This was created by a collaboration between the Nerve Centre’s FabLab and the Playtrail in Derry-Londonderry and is delivering not only on physical wellbeing by increasing intakes of fruit and veg, but also social wellbeing through the Social Enterprise this initiative has established.
Next up, me, you and everyone else, tracking everything we do using our mobile devices, aka mHealth. What are the best fitness apps? Which is the best nutrition app, calorie calculator? (See future blog post as I am asked this a lot!) In our search for personal improvement, with devices like the health watch, the FitBit, designed to help you learn about your health and start reaching your goals, we are collating health measures like never before, we are our own ihealth data lab. Combine this with the ever increasing number of food diary apps available and the potential to advance scientific research in the nutrition and health field is incredible. I cannot help but imagine what CitizenScience will enable in the future if we all knowingly contribute to it. Given the recent reports on gene therapy, using mHealth to investigate populations at the level of detail only RCTs (randomised controlled trials) can manage today, creates phenomenal scope for health advancement in our future lifetimes.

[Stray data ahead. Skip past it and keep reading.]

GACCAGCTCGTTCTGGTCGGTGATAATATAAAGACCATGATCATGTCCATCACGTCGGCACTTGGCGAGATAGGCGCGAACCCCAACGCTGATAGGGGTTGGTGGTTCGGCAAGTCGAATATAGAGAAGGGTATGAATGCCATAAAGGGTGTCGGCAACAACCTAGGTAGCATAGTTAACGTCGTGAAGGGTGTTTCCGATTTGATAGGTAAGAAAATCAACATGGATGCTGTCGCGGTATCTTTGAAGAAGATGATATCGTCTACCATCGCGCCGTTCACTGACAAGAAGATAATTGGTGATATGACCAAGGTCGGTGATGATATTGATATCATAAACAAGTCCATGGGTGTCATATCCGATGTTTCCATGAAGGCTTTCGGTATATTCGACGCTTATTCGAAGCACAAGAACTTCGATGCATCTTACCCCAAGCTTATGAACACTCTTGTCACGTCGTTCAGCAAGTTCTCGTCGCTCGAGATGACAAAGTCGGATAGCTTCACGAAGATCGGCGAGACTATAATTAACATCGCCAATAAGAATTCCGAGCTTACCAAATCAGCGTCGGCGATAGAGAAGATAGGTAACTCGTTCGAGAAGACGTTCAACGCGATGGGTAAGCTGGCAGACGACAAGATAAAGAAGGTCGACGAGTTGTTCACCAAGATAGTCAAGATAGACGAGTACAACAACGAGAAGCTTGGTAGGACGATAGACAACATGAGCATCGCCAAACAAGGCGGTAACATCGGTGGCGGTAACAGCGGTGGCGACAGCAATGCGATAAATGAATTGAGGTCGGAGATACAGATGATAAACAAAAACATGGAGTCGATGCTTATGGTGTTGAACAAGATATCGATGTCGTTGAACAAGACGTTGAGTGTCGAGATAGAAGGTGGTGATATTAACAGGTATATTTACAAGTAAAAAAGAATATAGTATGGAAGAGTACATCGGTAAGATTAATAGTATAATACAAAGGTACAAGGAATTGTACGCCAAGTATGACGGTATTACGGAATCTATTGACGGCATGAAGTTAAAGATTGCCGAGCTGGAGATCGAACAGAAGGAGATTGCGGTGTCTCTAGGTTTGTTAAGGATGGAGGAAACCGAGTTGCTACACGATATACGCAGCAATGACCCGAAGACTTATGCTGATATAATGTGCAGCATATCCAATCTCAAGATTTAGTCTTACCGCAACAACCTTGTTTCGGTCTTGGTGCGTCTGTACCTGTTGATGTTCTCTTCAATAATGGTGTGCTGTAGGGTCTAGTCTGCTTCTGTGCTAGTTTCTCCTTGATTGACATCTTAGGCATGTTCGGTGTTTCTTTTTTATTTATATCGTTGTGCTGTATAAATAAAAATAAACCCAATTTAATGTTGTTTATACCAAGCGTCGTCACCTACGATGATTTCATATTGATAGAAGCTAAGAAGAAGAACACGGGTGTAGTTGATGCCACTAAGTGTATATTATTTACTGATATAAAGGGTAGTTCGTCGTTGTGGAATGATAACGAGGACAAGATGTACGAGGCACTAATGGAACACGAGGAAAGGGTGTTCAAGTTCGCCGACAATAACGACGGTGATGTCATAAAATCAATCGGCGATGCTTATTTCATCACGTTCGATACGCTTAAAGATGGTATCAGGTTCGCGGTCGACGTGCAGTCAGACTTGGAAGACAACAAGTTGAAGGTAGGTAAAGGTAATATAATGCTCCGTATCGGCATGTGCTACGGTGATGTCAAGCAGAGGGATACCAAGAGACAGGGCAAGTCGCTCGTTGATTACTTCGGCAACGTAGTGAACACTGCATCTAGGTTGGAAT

mHealth is taking us beyond just the physical side of healthcare. Levels of interest in ascension health for example, with popular apps like HeadSpace, have been linked to improvements in mental wellbeing. Community connectivity though app usage is also combating loneliness and improving social wellbeing. Indeed social prescribing is becoming much easier with the developments such as Elemental Software. The three critical components to health; physical, mental and social wellbeing, are being served in new ways with these digital developments. I was delighted to hear recently about Comic Reliefs Tech For Good Programme, a key area being dedicated to improving health and wellbeing of vulnerable and disadvantaged people.